Who Jesus is, reveals a radical concept of salvation by grace apart from works. To help them with the transition of faith, the then Jewish Christian held onto practices of orthopraxy adding requirements to this new faith. Unfortunately, these added things were worldly. The examples of good deeds, occultism, and horoscopes do not show us God’s ways. Paul emphasizes that Jesus paves the way for absolute standards. It is sad we cannot look at Christianity as a family, a way of life, and a relationship. The latest research shows thirty-three thousand denominations in 238 countries, and that’s just Christianity. This reflects the soul-searching of humanity to fill their spiritual yearnings. God wants this relationship with us. Relationships cannot happen when we go off by ourselves, doing our spiritual thing while on a hike or seeing a sunset. This relationship with God also involves the relationships with others. It’s not a solo trip.
Often, we don’t approach truth objectively without first wanting to know what’s in it for me. A consumerist mentality allows each person to choose his or her brand of truth just as he or she might choose a particular make of car or toothpaste, according to preferences and perceived needs. Each person then acts by that standard. The world tells us one religion is as good as another. If seeking out spirituality leads into the wilderness (of our mind) to face dangers most would rather avoid then it isn’t a route many would volunteer to take.
The late comedian Bob Hope joked, “I do (charity/entertainment) benefits for all religions—I’d hate to blow the hereafter on a technicality.” Is that what we are doing spiritually?
Those who compare the different faiths to be represented by a rainbow; all have love in common with each other, a quaint sentiment not true particularly when violence is evoked in the name of religion. All religions do have one thing in common when it comes down to it; they are manmade with only one based on the worship of the true God. There are many inspirational spiritualists (many of whom are quoted in this book); but there is only one faith that claims God, who is eternal, creator of all things, lives outside the cosmos, transcendent yet immanent in His relationship with believers proving He is not some myth. Mythical gods do not continually communicate throughout time with those in creation. Ironically, paradoxical writer G. K. Chesterton (1874-1936) points out if there were no God, there would be no atheists (in essence, they recognized the God that they ignore, to undergird what they believe). They just don’t do God.
Biblically speaking, religion and spirituality should be united, with the results leading to prayer and works for the glory of God. True religion is godly; empty religion only has “a form of godliness but denying its power.” (2Tim. 3:5). A definition of spirituality can be sorted out in Scripture. In Romans 12:1-2, Paul writes, “I urge you, brothers and sisters, given God’s mercy, to offer your bodies as a living sacrifice, holy and pleasing to God—this is your true and proper worship. Do not conform to the pattern of this world, but be transformed by the renewing of your mind. (Colossians even tells you how to get ready, what to cloth yourself in each day, 3:12-13). Then you will be able to test and approve what God’s will is—his good, pleasing and perfect will.”
Build a log fire, and inevitably one of the log’s embers rolls away from the source of the flame. When isolated, the ember loses its flame and dies out. Put the ember back into the fire, and it is reignited.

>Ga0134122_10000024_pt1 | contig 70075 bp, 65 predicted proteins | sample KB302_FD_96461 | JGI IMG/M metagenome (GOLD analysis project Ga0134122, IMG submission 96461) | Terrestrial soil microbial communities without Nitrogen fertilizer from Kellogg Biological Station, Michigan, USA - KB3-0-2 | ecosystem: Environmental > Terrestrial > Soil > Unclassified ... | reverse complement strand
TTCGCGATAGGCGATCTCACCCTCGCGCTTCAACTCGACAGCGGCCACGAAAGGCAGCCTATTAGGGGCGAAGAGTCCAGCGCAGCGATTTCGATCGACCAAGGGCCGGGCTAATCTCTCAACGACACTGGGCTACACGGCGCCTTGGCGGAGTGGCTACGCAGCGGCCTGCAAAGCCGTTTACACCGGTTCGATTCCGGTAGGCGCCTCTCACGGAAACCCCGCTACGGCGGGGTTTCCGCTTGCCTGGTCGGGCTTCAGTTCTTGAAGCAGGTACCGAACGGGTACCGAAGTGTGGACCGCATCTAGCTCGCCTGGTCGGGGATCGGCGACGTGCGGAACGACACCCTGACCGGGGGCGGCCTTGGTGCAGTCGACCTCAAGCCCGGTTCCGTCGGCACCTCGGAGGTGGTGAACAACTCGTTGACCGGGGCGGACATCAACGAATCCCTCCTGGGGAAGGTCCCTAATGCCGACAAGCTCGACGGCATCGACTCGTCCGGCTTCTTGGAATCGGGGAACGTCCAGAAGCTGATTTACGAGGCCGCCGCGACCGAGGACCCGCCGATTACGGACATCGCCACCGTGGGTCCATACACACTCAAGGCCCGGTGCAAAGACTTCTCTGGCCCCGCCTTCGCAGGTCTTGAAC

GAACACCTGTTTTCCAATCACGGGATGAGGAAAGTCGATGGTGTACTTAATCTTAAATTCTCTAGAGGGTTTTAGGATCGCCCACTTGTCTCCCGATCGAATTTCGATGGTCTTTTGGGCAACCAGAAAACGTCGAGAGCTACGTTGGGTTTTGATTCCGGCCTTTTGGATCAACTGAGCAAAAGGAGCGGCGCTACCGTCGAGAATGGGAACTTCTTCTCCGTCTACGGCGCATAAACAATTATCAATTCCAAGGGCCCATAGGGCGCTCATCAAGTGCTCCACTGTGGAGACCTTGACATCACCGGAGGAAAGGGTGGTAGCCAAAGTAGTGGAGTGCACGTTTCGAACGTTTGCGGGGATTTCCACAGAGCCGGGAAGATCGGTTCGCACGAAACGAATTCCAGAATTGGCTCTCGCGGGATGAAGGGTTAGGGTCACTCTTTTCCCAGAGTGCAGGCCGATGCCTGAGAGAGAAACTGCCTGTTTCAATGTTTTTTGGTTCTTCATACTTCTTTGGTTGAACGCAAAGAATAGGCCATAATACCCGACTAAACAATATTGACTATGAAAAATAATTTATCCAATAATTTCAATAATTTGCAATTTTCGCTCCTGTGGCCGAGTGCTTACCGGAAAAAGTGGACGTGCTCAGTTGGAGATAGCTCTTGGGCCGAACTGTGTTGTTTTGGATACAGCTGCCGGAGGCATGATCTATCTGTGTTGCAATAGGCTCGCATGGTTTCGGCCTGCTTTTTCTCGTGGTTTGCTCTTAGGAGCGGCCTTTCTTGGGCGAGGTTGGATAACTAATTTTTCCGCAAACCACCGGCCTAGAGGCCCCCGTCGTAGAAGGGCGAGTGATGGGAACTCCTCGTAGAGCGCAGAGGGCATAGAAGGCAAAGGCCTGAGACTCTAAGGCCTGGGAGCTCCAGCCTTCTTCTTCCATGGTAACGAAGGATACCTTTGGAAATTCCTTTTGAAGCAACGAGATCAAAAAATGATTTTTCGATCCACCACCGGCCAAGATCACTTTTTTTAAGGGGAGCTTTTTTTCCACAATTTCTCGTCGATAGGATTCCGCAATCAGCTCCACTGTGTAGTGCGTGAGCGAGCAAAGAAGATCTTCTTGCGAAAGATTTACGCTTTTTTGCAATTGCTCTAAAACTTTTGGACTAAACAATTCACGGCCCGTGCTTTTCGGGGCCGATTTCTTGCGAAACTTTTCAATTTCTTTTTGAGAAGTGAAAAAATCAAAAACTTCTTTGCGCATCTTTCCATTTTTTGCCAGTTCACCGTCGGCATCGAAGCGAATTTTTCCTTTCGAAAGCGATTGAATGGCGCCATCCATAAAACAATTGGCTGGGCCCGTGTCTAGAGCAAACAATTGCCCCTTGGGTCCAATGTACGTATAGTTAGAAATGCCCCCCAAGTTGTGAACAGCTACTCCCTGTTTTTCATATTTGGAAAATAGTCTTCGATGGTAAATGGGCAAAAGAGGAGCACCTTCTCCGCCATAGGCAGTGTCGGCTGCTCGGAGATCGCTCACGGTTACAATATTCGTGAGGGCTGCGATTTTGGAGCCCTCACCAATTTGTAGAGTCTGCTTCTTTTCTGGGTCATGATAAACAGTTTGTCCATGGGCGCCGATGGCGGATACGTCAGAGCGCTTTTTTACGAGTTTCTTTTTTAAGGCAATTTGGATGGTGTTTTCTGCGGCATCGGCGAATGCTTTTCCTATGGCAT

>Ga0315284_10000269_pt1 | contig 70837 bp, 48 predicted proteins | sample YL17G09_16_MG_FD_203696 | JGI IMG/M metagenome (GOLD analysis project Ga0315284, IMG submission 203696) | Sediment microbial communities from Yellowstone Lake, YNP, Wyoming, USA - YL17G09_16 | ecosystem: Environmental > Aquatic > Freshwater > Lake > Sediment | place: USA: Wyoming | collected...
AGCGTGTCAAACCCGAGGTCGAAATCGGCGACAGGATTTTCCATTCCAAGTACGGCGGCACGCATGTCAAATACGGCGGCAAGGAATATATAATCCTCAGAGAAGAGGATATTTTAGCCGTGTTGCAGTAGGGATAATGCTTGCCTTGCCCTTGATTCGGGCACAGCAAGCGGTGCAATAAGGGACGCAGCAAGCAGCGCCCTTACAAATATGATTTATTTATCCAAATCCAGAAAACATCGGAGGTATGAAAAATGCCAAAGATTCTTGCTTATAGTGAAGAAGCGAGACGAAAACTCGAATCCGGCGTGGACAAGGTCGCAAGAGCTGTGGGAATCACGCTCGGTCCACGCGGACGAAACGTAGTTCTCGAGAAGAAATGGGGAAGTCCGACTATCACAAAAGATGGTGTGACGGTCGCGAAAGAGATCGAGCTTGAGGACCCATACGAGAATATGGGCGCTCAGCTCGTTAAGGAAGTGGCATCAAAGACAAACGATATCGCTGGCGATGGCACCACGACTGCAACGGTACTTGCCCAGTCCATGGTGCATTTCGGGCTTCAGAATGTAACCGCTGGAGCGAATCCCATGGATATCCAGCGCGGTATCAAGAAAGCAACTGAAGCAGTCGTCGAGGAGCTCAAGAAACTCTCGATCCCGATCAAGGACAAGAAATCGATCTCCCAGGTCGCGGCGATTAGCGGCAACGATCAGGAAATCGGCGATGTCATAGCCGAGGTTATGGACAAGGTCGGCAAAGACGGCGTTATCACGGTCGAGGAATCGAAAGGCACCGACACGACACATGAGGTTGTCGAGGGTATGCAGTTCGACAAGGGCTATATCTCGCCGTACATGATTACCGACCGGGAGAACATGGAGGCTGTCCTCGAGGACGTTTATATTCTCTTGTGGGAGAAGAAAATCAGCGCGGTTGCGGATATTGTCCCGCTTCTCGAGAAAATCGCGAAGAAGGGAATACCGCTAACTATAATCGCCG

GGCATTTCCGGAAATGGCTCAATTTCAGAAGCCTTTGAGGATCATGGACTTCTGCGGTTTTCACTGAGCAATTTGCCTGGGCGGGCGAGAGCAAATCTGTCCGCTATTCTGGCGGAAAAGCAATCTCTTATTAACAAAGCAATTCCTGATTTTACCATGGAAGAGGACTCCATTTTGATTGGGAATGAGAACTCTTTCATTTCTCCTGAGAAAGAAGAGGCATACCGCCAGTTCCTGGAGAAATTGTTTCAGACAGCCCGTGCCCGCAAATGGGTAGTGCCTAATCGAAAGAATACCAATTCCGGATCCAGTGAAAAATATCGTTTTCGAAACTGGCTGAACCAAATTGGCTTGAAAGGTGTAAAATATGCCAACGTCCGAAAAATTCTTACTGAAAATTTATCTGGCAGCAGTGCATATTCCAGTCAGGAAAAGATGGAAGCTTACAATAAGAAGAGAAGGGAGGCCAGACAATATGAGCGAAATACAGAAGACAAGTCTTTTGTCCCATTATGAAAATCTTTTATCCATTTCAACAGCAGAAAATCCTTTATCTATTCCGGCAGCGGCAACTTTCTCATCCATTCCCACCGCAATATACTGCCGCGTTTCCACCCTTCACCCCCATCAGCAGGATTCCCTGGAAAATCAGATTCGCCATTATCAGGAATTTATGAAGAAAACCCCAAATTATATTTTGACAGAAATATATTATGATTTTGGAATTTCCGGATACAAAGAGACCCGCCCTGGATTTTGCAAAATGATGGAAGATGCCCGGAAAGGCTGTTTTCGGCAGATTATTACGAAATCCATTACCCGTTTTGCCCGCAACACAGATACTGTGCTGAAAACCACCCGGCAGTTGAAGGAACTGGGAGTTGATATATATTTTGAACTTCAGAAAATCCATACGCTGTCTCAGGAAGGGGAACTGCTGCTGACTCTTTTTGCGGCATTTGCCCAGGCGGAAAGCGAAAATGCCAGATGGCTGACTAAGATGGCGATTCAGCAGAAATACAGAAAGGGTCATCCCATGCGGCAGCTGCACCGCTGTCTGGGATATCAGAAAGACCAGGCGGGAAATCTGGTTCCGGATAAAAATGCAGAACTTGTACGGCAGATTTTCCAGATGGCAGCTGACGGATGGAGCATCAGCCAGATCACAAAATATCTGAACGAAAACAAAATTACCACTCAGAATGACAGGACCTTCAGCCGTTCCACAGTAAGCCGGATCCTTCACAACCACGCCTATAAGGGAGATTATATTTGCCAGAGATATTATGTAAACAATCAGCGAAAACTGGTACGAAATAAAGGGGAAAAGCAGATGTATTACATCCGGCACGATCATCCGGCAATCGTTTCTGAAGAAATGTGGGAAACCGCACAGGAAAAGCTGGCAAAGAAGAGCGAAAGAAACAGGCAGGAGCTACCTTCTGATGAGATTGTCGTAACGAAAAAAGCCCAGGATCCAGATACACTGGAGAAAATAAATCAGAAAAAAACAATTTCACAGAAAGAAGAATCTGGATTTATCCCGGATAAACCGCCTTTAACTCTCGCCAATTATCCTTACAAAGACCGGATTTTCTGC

Similarly, this happens when not in fellowship with a church. We are not called to be a lone-ranger believer, a DIY (do-it-yourself) Christian machine. Self-prescribed spirituality has been around whenever people have sought out ways to be self-evolved and independent. I had an encounter on this topic when a teenage friend of my son’s asked why we should attend church. I shared the analogy above in a little more detail, but I am afraid it fell on deaf ears. I think he felt he was his own source of combustion to get things done and his spiritual pilgrimage did not include fellowshipping with like-minded individuals or someone who might be able to teach him more about God.
Frederick Buechner says, “You can survive on your own; you can grow strong on your own; you can prevail on your own, but you cannot become human on your own.”
I see being privately spiritual but not involved in a religious setting as a slippery slope. Without realizing it, we could comfortably slip into the self-centered American cultural norm, smack dab in the bland of people who find ancient religions dull meanwhile finding themselves utterly fascinating. The slope gets slippier when there is no accountability (found in a worship community) to God’s truth. There are limits to a self-made religion.
I’m partial to religious tradition. It seems to follow along with my pleasure for antiques, particularly when they stand the test of time. The newest appliance or technology intrigues me, but in the end, it is antiques, second-hand furniture, physical books that give me comfort and I give a fair share of to my physical space. When singing from hymnals, I look at the credits at the bottom of the page to discover when the music and lyrics were written. It encourages me that this song has been sung throughout the ages. I love the beauty in taking communion (that mystical symbolism of Jesus) of the wafer and common cup with the thought I am drinking from the same common cup as the saints gone by and in hopes am sharing this cup with my children, transcendently when we are not together.
Pastor and author Paul David Tripp reminds us that community worship is designed to jog your memory that there are more important matters in life than your plan, pain, or pleasure: it is instead for the glory of God. Corporate worship is designed to take our eyes off our self by filling them with the beauty of the grace and glory of God (through the ages). I have had dry spells, not attending church or Bible study group. I have found when left to my own devices; there is a limit to my spiritual judgment and discernment that seeks to meet my needs first. Meanwhile, I avoid the greater thing of hearing alternate views that may not conform to what I want to hear when devoid of the challenge or dialogue. Going solo leads to spiritual self-deception. It leads to pride and self-righteousness. It is not holy when so self-absorbed gazing into your belly button. God engaged in and was with the community.
The church community is not perfect because people are not perfect, but there is more right than wrong when approached with grace and mercy.